see any of this stuff, YouTube could be described as... Well... YouTube


could be described as a long snuff movie but it's the very fact that


this stuff is available, shot on mobile phones and so widely


available that points up that television is a different role, has


a different role to play. But it's sending to the world some of the


things happening. But do you know something, I'm not necessarily


against you about your high velocity bullet point, I don't need to see


every detail to understand people have died. That is true, isn't it,


that you talk about gratuitous, but actually, if a reporter is doing his


or her job well, they explain what is happening with a certain


coralling of the images? Absolutely and I'm not talking about them


talking about every last drop of blood on the floor, but to protect


people, the face of an innocent child that's died as a blob isn't


protecting sensibilities, it's masking the reality of war. The BBC


has got it right before 9 o'clock but I would side with you to the


extent that I think after 9 o'clock Newsnight could be more realistic


and more detailed. Do you think that you have to have a new set of rules?


There has to be, as it were, a reality check? Well, I think we are


being challenged even by this, as you make the point, the footage that


is available shot on every mobile phone. I think after 9 o'clock, I


think at the moment television is tending to apply the same rules and


ignoring the watershed. I think we could be more honest and real after


9 o'clock but television's got it right before 9 o'clock. It's


interesting because we are used to horrific violence in movies. We are


becoming detan sized to violence anyway? Were to an extent, but the


reality of war would help people realise that war is not a good thing


and it might lessen war. The care with which you show that footage is


less effective. Thank you very much. Greg Dyke is undoubtably the most


straight-talking chairman in Football Association -- the Football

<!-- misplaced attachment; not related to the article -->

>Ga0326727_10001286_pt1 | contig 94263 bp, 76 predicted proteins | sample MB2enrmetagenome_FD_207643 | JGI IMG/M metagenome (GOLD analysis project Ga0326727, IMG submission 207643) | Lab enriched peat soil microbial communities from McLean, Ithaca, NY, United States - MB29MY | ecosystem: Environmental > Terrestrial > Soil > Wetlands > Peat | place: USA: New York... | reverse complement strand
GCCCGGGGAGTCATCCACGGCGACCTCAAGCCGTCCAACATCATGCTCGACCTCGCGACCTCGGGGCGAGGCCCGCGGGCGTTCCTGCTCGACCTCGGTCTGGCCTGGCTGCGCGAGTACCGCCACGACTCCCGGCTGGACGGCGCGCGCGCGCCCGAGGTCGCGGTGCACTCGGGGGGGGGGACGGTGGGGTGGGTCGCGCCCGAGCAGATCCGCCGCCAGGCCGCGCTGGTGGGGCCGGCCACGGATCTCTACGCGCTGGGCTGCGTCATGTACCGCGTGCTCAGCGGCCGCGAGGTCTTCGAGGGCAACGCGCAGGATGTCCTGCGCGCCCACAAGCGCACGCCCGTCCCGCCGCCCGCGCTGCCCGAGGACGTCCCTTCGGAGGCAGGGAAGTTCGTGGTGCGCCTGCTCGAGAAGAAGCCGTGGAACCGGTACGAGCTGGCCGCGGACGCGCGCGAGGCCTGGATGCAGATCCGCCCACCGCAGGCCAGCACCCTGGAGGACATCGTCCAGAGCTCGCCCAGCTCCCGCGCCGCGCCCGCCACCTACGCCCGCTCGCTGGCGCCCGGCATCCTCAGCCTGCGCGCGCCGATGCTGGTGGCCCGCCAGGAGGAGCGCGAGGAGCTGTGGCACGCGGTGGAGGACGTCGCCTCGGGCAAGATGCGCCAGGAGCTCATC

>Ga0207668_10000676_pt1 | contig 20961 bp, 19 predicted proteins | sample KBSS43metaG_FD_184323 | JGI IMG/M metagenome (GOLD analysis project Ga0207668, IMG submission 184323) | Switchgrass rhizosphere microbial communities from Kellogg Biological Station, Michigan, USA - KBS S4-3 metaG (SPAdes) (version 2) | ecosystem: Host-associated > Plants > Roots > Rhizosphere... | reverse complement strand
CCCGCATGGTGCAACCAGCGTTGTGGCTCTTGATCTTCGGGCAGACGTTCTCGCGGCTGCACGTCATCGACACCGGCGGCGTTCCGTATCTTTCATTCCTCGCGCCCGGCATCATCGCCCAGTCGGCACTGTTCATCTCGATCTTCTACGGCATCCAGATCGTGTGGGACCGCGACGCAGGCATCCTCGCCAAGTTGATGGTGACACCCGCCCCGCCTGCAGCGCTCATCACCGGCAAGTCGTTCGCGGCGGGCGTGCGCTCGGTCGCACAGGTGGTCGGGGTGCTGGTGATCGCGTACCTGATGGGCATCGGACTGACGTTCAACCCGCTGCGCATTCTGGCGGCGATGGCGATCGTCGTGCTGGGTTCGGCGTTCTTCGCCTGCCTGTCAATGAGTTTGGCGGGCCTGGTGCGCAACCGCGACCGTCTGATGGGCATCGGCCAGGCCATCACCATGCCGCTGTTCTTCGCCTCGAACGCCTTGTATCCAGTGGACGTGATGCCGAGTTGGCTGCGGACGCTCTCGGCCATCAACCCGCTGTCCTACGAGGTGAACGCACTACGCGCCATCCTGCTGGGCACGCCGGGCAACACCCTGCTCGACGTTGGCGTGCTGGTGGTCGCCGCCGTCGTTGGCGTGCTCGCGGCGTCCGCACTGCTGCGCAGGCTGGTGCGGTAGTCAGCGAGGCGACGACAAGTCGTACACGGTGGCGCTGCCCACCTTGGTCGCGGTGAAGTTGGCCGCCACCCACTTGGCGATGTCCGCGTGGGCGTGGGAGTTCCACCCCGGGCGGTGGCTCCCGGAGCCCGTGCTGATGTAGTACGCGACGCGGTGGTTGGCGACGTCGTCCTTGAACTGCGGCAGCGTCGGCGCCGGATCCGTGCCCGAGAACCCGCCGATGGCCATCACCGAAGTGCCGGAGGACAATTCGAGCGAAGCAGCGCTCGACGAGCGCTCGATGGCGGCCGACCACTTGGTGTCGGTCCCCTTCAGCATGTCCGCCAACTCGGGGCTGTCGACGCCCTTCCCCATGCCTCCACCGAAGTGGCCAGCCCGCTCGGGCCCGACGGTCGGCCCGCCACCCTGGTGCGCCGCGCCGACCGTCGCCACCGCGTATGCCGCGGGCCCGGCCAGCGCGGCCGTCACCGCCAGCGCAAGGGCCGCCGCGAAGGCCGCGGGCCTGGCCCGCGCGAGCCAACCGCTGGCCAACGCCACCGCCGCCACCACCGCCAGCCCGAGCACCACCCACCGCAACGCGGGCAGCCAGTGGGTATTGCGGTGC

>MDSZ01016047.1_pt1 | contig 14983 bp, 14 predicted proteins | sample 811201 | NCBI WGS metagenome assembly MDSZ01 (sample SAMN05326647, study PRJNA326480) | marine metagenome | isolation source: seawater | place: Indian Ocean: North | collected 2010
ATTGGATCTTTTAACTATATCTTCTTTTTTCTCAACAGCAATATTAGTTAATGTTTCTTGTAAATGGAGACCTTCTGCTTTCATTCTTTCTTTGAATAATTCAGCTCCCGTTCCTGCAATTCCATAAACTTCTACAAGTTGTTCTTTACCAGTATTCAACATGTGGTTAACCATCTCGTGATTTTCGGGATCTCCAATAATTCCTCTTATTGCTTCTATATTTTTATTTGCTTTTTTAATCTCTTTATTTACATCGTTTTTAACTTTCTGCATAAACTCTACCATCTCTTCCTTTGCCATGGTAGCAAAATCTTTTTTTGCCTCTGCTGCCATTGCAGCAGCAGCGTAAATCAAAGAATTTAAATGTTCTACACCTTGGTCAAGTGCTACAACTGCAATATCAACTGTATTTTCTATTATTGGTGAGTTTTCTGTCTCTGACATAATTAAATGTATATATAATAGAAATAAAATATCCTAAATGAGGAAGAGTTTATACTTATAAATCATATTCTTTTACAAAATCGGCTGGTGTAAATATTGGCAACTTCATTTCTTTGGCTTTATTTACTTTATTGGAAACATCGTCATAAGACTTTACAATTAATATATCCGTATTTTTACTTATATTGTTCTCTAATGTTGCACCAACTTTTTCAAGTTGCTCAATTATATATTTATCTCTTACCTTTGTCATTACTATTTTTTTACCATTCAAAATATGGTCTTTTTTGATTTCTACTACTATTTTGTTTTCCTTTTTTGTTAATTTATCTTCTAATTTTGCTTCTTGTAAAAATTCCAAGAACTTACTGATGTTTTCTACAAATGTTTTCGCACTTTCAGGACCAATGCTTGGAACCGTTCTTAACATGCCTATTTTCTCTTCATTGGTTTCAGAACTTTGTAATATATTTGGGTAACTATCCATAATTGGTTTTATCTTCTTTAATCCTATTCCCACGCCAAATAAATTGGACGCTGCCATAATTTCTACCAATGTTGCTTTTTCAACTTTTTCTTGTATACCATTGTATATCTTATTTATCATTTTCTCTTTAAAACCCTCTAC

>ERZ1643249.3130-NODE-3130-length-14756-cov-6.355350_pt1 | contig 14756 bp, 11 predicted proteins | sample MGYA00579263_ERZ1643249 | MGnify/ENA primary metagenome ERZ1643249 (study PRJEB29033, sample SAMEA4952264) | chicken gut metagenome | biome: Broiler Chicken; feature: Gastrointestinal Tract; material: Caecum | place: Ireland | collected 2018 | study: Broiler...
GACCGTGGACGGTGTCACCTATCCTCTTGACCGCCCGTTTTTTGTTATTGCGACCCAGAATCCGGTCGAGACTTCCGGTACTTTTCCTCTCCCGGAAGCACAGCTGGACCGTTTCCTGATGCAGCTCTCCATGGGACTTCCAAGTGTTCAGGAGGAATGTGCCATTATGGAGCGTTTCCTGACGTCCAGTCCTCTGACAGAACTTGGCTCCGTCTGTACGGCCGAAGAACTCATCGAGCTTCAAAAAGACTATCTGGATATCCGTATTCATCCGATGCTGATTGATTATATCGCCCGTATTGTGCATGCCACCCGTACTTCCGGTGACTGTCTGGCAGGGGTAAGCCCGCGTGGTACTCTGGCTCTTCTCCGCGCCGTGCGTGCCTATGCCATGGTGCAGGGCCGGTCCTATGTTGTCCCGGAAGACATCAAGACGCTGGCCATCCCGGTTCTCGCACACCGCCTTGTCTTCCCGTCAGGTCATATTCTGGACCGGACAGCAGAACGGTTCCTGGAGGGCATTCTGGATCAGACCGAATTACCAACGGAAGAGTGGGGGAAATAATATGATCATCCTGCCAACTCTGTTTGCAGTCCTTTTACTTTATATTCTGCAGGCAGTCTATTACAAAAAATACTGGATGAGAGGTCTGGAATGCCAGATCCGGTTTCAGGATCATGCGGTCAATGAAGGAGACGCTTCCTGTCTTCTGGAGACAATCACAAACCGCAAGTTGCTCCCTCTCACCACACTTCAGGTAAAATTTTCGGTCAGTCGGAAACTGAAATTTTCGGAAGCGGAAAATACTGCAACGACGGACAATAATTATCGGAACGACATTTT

Association has ever had. He told the committee his forthright opinion


of FIFA, describing the congress like something out of North Korea.


But he hasn't told the world what he made of England's performance in the


World Cup and whether that throat-cutting gesture he made at


the draw when the group was announced meant that he knew they


were heading phone an early fall. He joins me now. Good evening. First of


all, at the Select Committee today. If corruption proved, will England


pull out? No. Well, we are all waiting to see Mr Garcia's report.


When we see Mr Garcia's report, we'll know what level of, if there


was any corruption and what level there was, we at that stage I think


if there is evidence of corruption would ask for a revote.


But in the absence of a revote, you wouldn't pull England out, you would


two? I don't think there's any point in pulling England out. I told the


Select Committee, I've resigned from things before and it's not a good


idea really. Yeah, we all wish you were still at the BBC! Do you think


it's proper to go to Russia in 2018? It's early to say that. You think


there might be an issue? You can't look at it in this week because it's


such a dramatic event this week. Can you imagine Vladimir Putin at the


opening ceremony? As I say, it's too early to know that. In the end, that


decision will be taken by FIFA. Let's have a bit of lacking back now


and deal with the World Cup. It was England's worst performance in more


than 50 years. That's not true. Were you embarrassed? That's not true.


Once we got there, we always knew it you embarrassed? That's not true.


would be a tough group. Said from the beginning, the throat-cutting.


So you were toast at the draw? No, but it was difficult. We didn't want


to play in Manuas and didn't want to play the Italians because it gave us


a very hard group. That is an excuse. Come on? ! You asked me


about the throat-cutting, I'm telling you. But can you imagine


that actually, England's regarded as one of the finest footballing


nations. Wasn't it humiliating what happened to England? No. It was


disappointing, it wasn't humiliating. What was humiliating


would be to lose 7-1, as Brazil discovered. We didn't lose 7-1, we


lost by two-odd goals which could have gon the orthis way. It was


disappointing and we would have liked to have done better -- gone


the other way. You are a man that has been part of several


organisations. Why are you protecting Roy Hodgson? Over 80% of


the public said we were right to keep him. He's got a four-year


contract. We looked at it after the results and said look, we think


we'll stick with this guy for at least another two years. So you did


look at the contract? Oh, we mew the concerns. We looked at the contract.


Well, we were not concerned we said on the day that you have lost, you


have to make a quick decision, we talked to people and said we'd stick


with Roy for the next two years. I think English football's got a


problem with a commission that's being looked into. They were great